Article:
I think that OpenStack has done a number of things to bring women in. The Women of OpenStack group, for starters. It’s a wonderful place to get to know other women, and men who support women in tech. They welcomed me in when I was interested in getting involved in their events at the Austin Summit. I was invited to speak at their Working Breakfast, one of the many events they plan for each Summit that has been growing in popularity. The events they plan for Summits celebrate the diversity that women bring to OpenStack and help make women feel like they aren’t alone in the community. There is a mentoring program that is also really helpful to women, anyone really, but a lot of women are involved. The program offers both technical and career mentoring and is incredibly easy to get signed up for. I signed up right away to both be mentored and mentor because I felt there was a lot I already knew about the community I could share with people just starting out, btu there was a lot I had to learn in terms of career growth. The mentoring program is another initiative that has helped me feel more involved in OpenStack.
What were your takeaways as a speaker at the Austin Summit?
Overall it was an amazing experience. I was more than a little intimidated at the beginning that’s for sure. Public speaking definitely isn’t my favorite thing to do, but I have been trying to push myself to grow and get more comfortable with it. The first talk I did was at the Women of OpenStack Working Breakfast. I felt so scared when I walked up there, I had gotten so warm I had to take my blazer off, and I was so shakey I could barely read my notecards on my phone, but everyone in that room made me felt like I belonged there so by the end of my talk I was running on adrenaline. Looking out at the room I could tell that I was actually having an impact and that was an experience I won’t soon forget.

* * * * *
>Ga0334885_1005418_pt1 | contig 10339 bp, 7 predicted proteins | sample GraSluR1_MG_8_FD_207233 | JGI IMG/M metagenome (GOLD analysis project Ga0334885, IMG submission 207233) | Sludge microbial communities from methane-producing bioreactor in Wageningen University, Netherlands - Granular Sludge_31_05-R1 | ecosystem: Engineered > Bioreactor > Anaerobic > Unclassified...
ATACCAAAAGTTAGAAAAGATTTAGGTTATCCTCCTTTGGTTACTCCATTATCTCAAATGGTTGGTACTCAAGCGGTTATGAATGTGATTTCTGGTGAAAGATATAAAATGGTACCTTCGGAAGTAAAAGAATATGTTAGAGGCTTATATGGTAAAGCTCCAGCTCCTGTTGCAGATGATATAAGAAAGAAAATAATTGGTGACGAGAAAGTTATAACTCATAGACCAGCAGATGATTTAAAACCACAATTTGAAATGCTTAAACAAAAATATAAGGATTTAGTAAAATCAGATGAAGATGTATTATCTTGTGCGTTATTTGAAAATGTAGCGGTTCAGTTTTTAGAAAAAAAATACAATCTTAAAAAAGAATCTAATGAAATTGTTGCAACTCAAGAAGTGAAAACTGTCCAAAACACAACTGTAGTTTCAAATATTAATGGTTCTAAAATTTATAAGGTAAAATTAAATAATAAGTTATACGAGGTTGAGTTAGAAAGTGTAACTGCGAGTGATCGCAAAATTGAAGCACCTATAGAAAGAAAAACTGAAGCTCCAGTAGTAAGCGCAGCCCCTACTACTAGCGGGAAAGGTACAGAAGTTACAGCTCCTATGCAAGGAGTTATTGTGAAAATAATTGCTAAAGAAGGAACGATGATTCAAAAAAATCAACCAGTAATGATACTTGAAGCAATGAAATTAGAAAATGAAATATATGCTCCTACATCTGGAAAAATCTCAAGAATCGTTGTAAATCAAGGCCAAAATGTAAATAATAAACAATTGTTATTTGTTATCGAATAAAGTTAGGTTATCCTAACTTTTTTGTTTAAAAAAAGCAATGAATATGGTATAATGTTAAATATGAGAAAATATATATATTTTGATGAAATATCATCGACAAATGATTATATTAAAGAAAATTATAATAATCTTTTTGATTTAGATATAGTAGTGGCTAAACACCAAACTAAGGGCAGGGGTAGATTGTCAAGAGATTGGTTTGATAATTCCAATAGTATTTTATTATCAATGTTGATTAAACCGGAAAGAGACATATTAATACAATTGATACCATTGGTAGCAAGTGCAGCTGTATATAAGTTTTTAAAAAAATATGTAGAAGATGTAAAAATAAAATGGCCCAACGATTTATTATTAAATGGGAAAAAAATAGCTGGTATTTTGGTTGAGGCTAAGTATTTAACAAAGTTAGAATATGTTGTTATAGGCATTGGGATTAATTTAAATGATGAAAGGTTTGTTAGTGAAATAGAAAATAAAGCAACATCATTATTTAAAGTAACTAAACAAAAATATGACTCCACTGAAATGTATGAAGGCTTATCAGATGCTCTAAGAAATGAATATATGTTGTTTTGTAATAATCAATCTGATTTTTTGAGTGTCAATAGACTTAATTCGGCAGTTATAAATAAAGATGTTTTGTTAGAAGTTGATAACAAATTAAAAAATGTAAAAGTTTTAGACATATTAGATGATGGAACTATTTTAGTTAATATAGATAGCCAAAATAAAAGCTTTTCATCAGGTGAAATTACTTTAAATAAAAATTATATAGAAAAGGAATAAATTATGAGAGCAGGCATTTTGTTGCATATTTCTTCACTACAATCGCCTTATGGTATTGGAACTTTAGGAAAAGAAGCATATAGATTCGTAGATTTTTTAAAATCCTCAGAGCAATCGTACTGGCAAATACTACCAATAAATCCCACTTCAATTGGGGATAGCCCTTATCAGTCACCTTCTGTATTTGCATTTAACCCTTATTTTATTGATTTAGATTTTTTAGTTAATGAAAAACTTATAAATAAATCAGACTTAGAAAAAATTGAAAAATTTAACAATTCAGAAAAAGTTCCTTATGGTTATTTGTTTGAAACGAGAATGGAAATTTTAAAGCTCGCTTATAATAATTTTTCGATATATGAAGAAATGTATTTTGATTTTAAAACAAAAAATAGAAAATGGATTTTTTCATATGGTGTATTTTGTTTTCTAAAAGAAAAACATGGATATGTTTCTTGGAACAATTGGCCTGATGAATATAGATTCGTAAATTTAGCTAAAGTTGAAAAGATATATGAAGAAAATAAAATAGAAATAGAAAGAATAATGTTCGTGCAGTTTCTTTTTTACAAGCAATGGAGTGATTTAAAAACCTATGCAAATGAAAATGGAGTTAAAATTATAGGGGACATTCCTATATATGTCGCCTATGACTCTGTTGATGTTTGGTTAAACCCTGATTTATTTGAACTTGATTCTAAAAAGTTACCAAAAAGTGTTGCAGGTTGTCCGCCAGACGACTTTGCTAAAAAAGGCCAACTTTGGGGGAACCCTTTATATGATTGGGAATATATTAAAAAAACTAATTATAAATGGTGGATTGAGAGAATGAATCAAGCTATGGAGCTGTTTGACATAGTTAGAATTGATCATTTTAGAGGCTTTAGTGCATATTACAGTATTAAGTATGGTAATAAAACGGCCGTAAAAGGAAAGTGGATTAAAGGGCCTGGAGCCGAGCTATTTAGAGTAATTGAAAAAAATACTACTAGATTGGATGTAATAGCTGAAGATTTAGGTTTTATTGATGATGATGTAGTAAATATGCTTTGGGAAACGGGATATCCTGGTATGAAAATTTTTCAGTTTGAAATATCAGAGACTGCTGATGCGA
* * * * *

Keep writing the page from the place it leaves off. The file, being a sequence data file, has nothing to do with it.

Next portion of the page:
The second talk I gave I was much more prepared for, aside from the technical difficulties which I am sure happens to everyone at some point. I also wasn’t alone for the second talk which made it easier. I highly recommend having friends in the room and friends on stage next to you; it definitely makes the whole experience less intimidating…
You’ve also worked for six years at Sweet Martha’s Cookie Jar – tell me a bit about that.
It’s actually just a week or two every year at the Minnesota State Fair. I started at Sweet Martha’s in high school for a little extra money and I keep going back. Employees get free entrance to the fair on the days they work, free legendary chocolate chip cookies, and it’s always a good time.
People will want to get in touch and say “hi” after reading this, what’s the best way to do so?
I’m pretty on top of things on Twitter so that’s always a good place to try to get a hold of me. Otherwise I am on IRC during the usual CDT work hours, my nick is diablo_rojo. I hang out in the #openstack-cinder and #openstack-women channels primarily.
Cover Photo // CC BY NC